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Books Books 1 - 3 of 3 on he is an extremely luminous & amiable brick, and I like him very much, & I suppose....
" he is an extremely luminous & amiable brick, and I like him very much, & I suppose he likes me or he wouldn't take the trouble of knocking me up as he does, considering the lot of people he might take to instead. "
Letters of Edward Lear: Author of "The Book of Nonsense," to Chichester ... - Page 6
by Edward Lear - 1907 - 327 pages
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Thomas George earl of Northbrook, G.C.S.I.: A memoir

Sir Bernard Mallet - 1908 - 308 pages
...extremely luminous and amiable brick, and I like him very much, and I suppose he likes me, or he would not take the trouble of knocking me up as he does considering the lot of people he might take to instead." : It was the beginning of a friendship which lasted till Lear's death. Needless to say he saw all the...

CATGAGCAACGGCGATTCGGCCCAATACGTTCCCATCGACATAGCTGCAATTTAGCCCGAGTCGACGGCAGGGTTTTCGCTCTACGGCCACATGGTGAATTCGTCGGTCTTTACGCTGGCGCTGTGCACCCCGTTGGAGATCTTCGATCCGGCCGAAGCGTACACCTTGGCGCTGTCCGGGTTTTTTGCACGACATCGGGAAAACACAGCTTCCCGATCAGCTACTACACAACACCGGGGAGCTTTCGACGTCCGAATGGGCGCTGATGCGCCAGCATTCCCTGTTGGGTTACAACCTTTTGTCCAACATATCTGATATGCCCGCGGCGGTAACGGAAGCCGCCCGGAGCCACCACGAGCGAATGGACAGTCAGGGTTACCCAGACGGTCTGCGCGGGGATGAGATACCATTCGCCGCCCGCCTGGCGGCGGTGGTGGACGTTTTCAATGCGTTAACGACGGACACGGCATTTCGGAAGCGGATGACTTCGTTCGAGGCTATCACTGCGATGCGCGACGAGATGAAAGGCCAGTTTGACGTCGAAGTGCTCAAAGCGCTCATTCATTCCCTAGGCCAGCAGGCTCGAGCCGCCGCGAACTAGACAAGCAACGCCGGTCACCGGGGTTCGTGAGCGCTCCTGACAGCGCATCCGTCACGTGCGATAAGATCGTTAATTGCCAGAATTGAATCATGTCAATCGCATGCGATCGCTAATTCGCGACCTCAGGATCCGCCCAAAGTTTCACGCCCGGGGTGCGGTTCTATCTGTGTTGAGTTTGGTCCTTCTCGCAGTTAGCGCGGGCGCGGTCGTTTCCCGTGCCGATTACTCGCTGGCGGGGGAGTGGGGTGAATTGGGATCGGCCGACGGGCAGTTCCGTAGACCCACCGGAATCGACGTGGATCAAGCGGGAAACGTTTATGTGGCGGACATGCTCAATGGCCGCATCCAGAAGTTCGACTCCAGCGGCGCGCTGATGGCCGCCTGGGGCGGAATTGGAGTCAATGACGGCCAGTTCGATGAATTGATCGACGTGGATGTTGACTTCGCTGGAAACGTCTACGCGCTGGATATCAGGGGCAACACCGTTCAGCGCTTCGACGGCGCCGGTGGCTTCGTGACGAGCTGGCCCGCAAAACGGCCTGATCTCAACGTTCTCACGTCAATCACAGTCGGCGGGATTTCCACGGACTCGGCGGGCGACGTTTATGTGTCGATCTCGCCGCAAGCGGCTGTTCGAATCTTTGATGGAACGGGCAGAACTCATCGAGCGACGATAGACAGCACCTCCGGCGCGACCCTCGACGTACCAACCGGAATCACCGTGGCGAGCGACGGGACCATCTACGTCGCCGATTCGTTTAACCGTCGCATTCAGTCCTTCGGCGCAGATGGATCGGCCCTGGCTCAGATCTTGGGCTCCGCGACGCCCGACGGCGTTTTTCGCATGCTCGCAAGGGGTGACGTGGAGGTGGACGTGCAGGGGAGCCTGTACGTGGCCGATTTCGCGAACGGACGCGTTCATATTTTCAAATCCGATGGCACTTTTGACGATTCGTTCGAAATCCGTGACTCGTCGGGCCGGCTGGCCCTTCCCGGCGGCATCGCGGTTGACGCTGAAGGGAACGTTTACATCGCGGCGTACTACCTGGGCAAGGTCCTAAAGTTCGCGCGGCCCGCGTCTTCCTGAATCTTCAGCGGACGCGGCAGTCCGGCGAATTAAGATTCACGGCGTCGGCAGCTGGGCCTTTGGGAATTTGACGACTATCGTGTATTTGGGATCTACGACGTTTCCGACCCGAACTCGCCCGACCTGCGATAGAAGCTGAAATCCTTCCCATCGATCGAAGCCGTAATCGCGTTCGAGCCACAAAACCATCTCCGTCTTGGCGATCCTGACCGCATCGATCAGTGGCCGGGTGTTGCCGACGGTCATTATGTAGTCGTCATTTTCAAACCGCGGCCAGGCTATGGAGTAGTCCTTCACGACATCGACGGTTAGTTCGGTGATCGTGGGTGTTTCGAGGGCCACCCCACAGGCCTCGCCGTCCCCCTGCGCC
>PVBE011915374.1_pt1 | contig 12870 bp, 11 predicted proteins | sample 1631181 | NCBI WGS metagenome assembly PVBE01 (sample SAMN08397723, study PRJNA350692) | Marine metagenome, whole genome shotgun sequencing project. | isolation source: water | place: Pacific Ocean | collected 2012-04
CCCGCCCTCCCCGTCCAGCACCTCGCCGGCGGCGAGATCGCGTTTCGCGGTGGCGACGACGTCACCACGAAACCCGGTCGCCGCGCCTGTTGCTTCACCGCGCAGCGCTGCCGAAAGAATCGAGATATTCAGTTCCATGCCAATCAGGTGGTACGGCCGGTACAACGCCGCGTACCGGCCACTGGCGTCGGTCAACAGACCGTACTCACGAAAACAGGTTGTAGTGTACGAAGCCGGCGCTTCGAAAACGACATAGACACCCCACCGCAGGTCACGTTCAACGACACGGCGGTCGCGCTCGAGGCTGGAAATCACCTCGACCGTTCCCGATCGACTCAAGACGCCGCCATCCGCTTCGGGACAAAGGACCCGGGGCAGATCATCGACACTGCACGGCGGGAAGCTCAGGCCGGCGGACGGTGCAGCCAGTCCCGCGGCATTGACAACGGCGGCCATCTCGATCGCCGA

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Thomas George Earl of Northbrook, G.C.S.I.: A Memoir

Sir Bernard Mallet - British - 1908 - 308 pages
...extremely luminous and amiable brick, and I like him very much, and I suppose he likes me, or he would not take the trouble of knocking me up as he does considering the lot of people he might take to instead." l It was the beginning of a friendship which lasted till Lear's death. Needless to say he saw all the...
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Impossible Picturesqueness: Edward Lear's Indian Watercolours, 1873-1875

Vidya Dehejia, Edward Lear, Allen Staley - Art - 1989 - 122 pages
...Chichester Fortescue: 'He is an extremely luminous and amiable brick, and 1 like him very much, and I suppose he likes me or he wouldn't take the trouble...considering the lot of people he might take to instead.' 1 Lear's second India-connected friendship commenced fourteen years later, in 1862. when he met Evelyn...
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